Djokovic’s attempt to get the medical exemption for not being vaccinated sparked anger in Australia, where strict lockdowns in cities and curbs on international travel have been employed to try to control the spread of the coronavirus since the pandemic began.

In the meantime, people in Serbia say the decision is unfair to tennis star Novak Djokovic.

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World

Taliban pledge to open all schools for girls after March 21

Taliban say they hope to be able to open all schools for girls across the country after late March.

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Taliban pledge to open all schools for girls after March 21

Kabul: Afghanistan s new Taliban rulers say they hope to be able to open all schools for girls across the country after late March, their spokesman told The Associated Press, offering the first timeline for addressing a key demand of the international community.

Since the Taliban takeover in mid-August, girls in most of Afghanistan have not been allowed back to school beyond grade 7. The international community, reluctant to formally recognize a Taliban-run administration, is wary they could impose similar harsh measures as during their previous rule 20 years ago. At the time, women were banned from education, work and public life.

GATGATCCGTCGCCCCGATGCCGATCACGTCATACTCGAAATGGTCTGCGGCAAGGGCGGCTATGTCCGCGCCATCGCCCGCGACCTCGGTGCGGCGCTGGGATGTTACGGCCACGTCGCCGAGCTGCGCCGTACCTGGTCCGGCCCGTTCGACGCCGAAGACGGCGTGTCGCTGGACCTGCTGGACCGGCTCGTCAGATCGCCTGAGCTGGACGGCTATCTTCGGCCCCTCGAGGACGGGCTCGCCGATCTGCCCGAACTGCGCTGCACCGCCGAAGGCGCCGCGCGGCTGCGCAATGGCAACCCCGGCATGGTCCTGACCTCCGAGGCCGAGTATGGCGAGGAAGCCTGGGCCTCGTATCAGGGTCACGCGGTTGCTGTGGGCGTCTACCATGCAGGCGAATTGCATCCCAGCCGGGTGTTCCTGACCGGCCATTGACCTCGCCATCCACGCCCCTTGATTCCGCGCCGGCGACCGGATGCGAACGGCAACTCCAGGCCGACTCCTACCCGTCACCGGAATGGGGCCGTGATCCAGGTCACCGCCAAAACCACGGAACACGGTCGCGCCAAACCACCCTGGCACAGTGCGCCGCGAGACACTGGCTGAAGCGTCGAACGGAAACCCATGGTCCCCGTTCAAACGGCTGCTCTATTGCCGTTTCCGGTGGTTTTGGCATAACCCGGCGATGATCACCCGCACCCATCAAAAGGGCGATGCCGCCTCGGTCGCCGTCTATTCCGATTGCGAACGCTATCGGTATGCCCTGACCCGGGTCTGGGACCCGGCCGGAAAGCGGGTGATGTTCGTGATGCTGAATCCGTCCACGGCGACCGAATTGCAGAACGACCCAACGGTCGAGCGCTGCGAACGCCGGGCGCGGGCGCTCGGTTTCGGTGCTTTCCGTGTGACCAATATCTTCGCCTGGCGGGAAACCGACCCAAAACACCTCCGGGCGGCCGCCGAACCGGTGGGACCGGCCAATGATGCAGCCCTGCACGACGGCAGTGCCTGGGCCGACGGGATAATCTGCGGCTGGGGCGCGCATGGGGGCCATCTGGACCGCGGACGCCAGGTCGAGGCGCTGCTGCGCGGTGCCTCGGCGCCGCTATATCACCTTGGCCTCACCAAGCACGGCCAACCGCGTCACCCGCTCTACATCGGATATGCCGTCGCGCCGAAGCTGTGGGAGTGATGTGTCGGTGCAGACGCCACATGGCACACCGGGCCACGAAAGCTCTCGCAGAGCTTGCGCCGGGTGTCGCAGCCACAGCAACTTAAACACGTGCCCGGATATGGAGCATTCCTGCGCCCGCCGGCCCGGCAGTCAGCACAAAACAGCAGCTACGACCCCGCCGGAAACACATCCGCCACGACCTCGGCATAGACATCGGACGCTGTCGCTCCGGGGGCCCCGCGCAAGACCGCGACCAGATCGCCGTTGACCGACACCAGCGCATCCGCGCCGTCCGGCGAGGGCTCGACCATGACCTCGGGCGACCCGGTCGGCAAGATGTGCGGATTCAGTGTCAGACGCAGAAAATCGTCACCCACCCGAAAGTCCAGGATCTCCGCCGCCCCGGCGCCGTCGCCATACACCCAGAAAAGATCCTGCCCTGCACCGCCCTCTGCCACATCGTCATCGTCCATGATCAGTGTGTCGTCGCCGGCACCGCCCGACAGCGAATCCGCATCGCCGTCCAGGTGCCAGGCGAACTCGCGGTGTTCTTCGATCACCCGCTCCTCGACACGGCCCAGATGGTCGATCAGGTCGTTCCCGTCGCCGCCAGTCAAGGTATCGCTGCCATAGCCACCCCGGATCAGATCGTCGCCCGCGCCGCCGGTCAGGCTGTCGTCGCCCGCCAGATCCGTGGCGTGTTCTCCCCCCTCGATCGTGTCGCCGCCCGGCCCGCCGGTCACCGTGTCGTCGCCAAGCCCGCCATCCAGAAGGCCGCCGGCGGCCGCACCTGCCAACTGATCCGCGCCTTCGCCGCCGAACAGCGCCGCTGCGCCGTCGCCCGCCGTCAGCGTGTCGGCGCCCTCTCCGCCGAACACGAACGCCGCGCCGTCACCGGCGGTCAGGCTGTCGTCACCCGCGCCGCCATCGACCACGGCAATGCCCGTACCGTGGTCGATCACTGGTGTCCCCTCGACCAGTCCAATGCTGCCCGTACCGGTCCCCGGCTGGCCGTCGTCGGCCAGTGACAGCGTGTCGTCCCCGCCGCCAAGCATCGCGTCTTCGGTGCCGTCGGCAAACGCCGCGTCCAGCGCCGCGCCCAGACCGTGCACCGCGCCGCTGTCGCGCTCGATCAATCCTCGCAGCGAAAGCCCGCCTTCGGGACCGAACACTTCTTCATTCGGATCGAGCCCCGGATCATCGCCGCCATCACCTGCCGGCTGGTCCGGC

Zabihullah Mujahid, who is also the Taliban s deputy minister of culture and information, said their education departments are looking to open classrooms for all girls and women following the Afghan New Year, which starts on March 21. Afghanistan, like neighbouring Iran, observes the Islamic solar Hijri Shamsi calendar.

Education for girls and women “is a question of capacity,” Mujahid said in the interview.

Girls and boys must be completely segregated in schools, he said, adding that the biggest obstacle so far has been finding or building enough dorms, or hostels, where girls could stay while going to school. In heavily populated areas, it is not enough to have separate classrooms for boys and girls — separate school buildings are needed, he said.